ERIC Number: ED293936
Record Type: RIE
Publication Date: 1987-Jun
New Evidence on School Desegregation.
Welch, Finis; And Others
The object of this study was to compile data for a broadly based sample of 125 school districts showing enrollment by race between 1967 and 1985. The sample represents about 20 percent of national enrollment in public schools in 1968 and close to half of all minority enrollment. Data are presented to support an analysis of the relationships between desegregation plans, levels of integration, and enrollment trends. Nationwide patterns in enrollment and desegregation efforts are summarized. The findings include the following: (1) segregation declined in 117 of the 125 districts; (2) eight districts were more segregated in 1984 or 1985 than in 1968, but five of these had not implemented a plan; (3) plans that used pairing and clustering, particularly in combination with rezoning, resulted in more desegregation than other types of plans; (4) white enrollment showed a pronounced decline; (5) some of the decline in white enrollment was associated with plans that used bussing; (6) in spite of these declines, 74 districts increased the exposure of minorities to white pupils; and (7) in six districts white enrollment increased. Demographic and statistical data are presented in tables and appendices include a bibliography of desegregation plan documents consulted for this study listed alphabetically by state and district. (VM)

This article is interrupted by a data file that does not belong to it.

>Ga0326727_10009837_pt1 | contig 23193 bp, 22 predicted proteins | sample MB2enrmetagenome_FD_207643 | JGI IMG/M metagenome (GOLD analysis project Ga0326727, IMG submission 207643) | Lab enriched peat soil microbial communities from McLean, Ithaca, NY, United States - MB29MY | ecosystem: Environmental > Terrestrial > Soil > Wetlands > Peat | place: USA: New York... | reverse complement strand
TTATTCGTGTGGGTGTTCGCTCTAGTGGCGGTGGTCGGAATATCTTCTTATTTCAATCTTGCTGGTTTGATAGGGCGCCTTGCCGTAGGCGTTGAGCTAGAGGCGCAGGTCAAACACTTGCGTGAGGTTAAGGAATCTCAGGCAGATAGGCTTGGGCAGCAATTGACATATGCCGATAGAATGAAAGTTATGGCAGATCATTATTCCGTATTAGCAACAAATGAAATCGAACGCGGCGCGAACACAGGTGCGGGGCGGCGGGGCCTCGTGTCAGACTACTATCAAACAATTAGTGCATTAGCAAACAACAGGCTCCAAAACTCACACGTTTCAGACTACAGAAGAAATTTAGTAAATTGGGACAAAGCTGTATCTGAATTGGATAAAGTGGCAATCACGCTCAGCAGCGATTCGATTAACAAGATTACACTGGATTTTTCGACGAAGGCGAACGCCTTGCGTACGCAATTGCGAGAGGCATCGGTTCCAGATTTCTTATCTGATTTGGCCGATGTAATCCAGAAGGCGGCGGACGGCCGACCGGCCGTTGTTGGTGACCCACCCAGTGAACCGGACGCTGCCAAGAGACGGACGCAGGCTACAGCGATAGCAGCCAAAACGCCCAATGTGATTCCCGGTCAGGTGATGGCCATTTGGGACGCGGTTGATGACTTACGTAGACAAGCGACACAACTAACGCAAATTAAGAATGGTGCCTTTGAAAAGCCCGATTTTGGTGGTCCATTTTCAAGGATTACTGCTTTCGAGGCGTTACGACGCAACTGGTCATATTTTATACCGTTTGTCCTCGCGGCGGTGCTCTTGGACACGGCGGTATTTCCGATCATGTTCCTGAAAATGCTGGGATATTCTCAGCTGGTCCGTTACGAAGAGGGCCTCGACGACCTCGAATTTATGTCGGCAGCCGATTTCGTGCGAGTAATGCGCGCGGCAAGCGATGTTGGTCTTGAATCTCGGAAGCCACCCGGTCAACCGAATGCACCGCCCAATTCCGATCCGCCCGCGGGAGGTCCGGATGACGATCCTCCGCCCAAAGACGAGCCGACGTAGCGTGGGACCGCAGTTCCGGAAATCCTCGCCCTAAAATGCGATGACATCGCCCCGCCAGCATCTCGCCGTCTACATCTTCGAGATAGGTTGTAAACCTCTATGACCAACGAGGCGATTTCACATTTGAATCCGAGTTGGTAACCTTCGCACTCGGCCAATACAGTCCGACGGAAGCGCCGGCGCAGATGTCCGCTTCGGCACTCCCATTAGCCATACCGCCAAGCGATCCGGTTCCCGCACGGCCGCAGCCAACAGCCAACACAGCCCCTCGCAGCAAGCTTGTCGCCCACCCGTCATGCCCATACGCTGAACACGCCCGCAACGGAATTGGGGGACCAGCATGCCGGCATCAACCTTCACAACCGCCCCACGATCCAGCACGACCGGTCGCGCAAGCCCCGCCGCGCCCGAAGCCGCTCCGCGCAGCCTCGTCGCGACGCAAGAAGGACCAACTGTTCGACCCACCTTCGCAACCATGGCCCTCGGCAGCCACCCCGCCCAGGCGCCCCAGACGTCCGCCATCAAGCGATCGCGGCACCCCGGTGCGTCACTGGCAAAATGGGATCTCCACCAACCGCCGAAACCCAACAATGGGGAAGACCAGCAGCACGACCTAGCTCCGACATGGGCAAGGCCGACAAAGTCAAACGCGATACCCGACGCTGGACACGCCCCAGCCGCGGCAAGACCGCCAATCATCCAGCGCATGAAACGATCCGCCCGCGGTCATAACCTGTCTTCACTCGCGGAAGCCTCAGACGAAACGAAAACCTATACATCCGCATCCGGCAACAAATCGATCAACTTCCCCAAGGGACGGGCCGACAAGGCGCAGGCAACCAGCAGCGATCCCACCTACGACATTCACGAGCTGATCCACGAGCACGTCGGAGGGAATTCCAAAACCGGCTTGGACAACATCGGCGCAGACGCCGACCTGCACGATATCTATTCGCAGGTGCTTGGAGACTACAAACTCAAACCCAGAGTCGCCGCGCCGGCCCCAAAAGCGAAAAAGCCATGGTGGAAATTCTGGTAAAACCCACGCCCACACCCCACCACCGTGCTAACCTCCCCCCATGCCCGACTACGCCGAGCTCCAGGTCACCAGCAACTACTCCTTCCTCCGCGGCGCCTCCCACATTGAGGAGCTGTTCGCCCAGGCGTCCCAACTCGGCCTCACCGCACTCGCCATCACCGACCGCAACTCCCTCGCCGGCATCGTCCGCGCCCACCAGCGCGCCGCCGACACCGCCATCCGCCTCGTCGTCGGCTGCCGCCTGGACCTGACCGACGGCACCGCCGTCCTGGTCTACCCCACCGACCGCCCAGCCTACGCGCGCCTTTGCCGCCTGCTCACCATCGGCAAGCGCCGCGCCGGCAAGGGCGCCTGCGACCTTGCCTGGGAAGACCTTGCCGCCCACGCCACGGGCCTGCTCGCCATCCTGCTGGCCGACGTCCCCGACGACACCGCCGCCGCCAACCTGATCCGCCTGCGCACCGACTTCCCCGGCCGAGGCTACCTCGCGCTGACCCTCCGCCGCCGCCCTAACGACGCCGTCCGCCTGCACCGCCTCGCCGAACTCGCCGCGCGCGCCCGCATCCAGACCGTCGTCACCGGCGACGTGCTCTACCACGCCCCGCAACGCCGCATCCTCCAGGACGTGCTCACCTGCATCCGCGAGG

Publication Type: Reports - Research
Education Level: N/A
Sponsor: Commission on Civil Rights, Washington, DC.
Authoring Institution: Unicon Research Corp., Santa Monica, CA.